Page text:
Chuck Liddell’s longtime trainer John Hackleman likes Tito Ortiz. He respects the accomplishments of Ortiz, a hall of famer who dominated the division as UFC light heavyweight champion until Liddell arrived on the scene.
“I think Tito’s a legend,” Hackleman explained to MMA Crossfire on the phone from The Pit in San Luis Obispo, California. “A legend of the UFC too. I don’t think he gets his share of notoriety. He did a lot, but Chuck was his kryptonite. Chuck just has his number and has a lot more skill and a lot more power. Tito is great, and a great person, well I don’t know about a great person. I don’t know him well enough to say that, but he’s a great martial artist and a great representation for MMA.”
The story of Chuck and Tito is now the stuff of legend that made an imprint on many longtime fans and will now generate a third fight this November.
“Their dynamic is kind of funny,” Hackleman chuckled. “They just don’t like each other. Sure, they were friends, but for a second. Not really, not to the extent that Tito says, but they came up at the same time. Their connection with Dana, maybe they worked out a couple of times but they weren’t like BFFs or anything. I could see Chuck getting mad because Tito when he crossed the line saying some pretty negative things. But before that, they didn’t like each other in the beginning and it was like, why? You didn’t really know why, they just didn’t.”
“It was so easy to train Chuck for those fights because he was so fired up the whole time,” Hackleman added. “I think Tito tried to make up a couple of times, but it was too little, too late. He already crossed the line and once you get on Chuck’s bad side, usually you’re not going to dig yourself out of that hole.”
Liddell is now 48 years old, and Tito is 43. But Liddell seems to have a certain energy whenever he has a fight scheduled with “The Huntington Beach Bad Boy.” Ortiz was dispatched in the first two fights, but with both fighters older and the success of Ortiz since returning from retirement, many fans feel Tito has a much better chance this time.
Not so fast, says Hackleman.
“I see it the same,” Hackleman surmised on the outcome. “I think they’ll fight again in their sixties and then again in their eighties, it’ll be the same. They’ll be no difference. It’s like getting on a bike. I get on a bike now, like I could ride it when I was 10. I’ll get on a bike again when I’m 80, I’ll ride it. Probably 90, I won’t, but it’s just the same. For Chuck, it’s like riding a bike and beating Tito again. It’s in his DNA.”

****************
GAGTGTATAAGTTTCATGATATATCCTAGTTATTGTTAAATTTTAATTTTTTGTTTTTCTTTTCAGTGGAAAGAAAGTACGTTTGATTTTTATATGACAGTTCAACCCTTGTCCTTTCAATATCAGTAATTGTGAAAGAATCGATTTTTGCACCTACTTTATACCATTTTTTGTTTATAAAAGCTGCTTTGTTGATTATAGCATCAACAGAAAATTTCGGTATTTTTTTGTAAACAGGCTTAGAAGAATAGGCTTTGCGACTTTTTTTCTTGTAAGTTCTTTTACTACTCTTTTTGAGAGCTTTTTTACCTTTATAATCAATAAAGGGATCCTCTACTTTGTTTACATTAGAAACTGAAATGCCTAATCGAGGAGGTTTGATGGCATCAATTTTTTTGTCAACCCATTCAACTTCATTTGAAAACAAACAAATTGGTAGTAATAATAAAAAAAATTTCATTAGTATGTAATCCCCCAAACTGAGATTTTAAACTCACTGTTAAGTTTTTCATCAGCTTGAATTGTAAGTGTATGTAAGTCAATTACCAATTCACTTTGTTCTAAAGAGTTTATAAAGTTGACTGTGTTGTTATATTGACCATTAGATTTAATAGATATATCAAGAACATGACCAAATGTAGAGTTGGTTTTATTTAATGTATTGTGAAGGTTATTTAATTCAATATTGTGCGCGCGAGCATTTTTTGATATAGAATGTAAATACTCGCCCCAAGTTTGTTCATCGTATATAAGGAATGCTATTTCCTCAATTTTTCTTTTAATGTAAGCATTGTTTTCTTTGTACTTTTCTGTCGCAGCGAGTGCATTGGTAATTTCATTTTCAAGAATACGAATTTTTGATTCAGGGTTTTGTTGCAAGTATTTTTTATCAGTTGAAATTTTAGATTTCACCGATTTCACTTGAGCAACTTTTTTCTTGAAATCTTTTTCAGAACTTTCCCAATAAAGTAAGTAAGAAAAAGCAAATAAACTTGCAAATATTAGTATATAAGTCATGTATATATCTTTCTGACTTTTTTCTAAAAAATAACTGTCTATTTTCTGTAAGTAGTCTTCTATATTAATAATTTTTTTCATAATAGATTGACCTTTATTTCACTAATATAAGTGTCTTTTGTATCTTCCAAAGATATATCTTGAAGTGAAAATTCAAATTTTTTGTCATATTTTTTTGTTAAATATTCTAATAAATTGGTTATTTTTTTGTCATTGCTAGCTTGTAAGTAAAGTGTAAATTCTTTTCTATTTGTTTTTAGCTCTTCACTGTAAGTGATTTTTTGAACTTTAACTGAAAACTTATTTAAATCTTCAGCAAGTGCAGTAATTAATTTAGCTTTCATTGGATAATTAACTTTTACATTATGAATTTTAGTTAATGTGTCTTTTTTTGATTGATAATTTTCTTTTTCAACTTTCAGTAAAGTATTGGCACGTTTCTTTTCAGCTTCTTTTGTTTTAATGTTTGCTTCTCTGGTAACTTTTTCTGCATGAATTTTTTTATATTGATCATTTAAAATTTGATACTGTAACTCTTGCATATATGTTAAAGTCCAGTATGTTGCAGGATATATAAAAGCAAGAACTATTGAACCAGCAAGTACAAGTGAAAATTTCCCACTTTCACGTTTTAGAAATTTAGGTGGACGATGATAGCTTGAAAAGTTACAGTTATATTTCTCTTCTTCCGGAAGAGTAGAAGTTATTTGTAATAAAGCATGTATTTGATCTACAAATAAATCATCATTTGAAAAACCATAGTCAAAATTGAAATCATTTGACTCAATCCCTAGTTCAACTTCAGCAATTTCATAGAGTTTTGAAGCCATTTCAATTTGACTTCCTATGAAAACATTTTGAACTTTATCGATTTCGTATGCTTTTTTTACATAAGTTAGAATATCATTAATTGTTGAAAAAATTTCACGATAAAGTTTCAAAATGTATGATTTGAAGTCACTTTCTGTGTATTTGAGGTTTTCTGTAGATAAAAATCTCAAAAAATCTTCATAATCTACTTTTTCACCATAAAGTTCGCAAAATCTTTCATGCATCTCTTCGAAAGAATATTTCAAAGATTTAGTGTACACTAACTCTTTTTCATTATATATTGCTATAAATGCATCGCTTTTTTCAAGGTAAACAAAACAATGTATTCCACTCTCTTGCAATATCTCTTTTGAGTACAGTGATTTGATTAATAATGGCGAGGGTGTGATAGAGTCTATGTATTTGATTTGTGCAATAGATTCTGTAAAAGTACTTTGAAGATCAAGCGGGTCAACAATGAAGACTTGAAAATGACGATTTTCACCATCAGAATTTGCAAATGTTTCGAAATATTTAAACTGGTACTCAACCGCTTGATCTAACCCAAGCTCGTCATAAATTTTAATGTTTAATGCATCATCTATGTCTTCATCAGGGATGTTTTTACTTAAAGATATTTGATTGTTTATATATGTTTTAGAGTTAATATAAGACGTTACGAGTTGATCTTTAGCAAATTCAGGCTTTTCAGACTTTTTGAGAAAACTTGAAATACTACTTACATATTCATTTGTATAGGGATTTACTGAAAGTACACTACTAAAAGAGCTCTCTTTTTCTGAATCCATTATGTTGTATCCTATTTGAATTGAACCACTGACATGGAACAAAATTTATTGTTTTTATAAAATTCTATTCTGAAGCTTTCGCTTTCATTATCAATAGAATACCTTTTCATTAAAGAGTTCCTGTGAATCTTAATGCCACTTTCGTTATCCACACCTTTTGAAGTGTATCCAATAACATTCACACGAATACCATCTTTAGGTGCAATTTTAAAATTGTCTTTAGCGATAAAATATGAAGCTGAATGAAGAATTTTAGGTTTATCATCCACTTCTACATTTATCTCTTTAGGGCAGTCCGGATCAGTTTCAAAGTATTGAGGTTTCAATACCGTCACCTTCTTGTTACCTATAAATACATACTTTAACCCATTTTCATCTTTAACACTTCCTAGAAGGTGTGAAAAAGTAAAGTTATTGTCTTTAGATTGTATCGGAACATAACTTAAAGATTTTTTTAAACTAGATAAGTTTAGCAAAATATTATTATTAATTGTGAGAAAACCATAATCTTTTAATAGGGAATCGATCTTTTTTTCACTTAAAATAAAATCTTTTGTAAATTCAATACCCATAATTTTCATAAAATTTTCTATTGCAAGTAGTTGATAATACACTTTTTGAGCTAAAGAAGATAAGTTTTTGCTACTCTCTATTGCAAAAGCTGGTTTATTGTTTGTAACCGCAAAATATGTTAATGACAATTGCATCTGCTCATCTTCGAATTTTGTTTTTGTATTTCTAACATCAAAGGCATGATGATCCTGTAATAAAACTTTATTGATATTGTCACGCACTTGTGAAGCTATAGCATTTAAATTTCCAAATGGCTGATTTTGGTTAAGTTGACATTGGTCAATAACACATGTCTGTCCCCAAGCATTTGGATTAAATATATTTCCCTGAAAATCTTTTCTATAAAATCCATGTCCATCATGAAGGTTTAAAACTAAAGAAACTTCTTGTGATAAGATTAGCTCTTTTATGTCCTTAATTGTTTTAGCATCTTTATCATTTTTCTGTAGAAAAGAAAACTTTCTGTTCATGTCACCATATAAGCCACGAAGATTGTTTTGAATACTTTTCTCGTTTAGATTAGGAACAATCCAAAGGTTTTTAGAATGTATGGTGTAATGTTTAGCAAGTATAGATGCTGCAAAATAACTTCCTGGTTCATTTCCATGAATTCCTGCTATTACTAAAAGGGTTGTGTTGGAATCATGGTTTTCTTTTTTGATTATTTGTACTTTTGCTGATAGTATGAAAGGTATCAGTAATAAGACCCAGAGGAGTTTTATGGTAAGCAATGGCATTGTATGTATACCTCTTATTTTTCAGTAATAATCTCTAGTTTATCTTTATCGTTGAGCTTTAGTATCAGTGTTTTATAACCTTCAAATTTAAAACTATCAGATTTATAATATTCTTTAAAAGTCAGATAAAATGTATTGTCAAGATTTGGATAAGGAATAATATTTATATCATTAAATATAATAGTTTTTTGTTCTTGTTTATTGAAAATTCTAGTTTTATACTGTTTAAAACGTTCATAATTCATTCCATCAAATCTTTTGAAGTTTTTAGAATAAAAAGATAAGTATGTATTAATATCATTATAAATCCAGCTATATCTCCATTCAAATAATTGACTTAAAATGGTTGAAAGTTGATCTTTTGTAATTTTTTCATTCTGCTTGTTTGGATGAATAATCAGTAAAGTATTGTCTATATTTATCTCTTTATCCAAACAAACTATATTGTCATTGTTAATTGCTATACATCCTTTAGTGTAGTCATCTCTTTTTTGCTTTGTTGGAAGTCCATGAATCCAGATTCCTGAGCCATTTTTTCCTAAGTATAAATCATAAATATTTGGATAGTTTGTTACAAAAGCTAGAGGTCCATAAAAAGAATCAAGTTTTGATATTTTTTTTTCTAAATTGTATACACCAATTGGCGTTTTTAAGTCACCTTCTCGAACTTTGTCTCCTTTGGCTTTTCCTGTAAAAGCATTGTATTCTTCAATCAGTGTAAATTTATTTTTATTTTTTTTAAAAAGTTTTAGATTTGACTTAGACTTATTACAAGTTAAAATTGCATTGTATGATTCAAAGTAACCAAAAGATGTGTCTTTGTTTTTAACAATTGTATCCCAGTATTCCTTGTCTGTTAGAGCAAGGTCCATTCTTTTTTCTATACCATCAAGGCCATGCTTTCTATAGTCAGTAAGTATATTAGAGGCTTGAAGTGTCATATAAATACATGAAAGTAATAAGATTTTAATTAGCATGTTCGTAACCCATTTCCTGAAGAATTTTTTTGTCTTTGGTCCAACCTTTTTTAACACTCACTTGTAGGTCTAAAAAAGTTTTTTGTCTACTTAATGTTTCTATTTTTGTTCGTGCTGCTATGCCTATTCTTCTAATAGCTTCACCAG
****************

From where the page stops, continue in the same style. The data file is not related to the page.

The bout is being promoted by famed boxer and now promoter Oscar De La Hoya and his new Golden Boy MMA promotion. Both camps seem to view this as a positive thing that other fighters can benefit from.
“There’s no downside because if it’s bad, nobody will buy the fight and the company will go out of business,” Hackleman reasoned. “If it’s good, it’s just iron sharpening iron. So, there’s no downside to more competition, it’s all positive.”
“And if Golden Boy doesn’t treat the fighters right, he’ll lose them and if somebody else treats them better, the fighters will go there,” Hackleman elaborated. “That’s the way it is. He’s done a super job. Chuck is going to get paid, everyone is going to get paid. I know Oscar has had his challenges in life, but if you look at him overall, he won the world title and a gold medal. He’s definitely an overachiever and a high-end person. He’s done some unbelievable boxing. He’s gone from fighter to promoter so he’s a real alpha-male who’s done well.
“Who knows? He might rise up and compete with the UFC, he might not, he might be more like Bellator – and thats not terrible either – so I don’t know. Just his name and reputation and what he’s accomplished in his young life, obviously he knows what he’s doing.”
The preamble seems to be generating some of the fireworks of old. There has been a lot of banter and both fighters are starring in the upcoming action thriller movie “Silencer,” which premieres Sept. 4, which Hackleman plans to see this weekend.
Just like old times.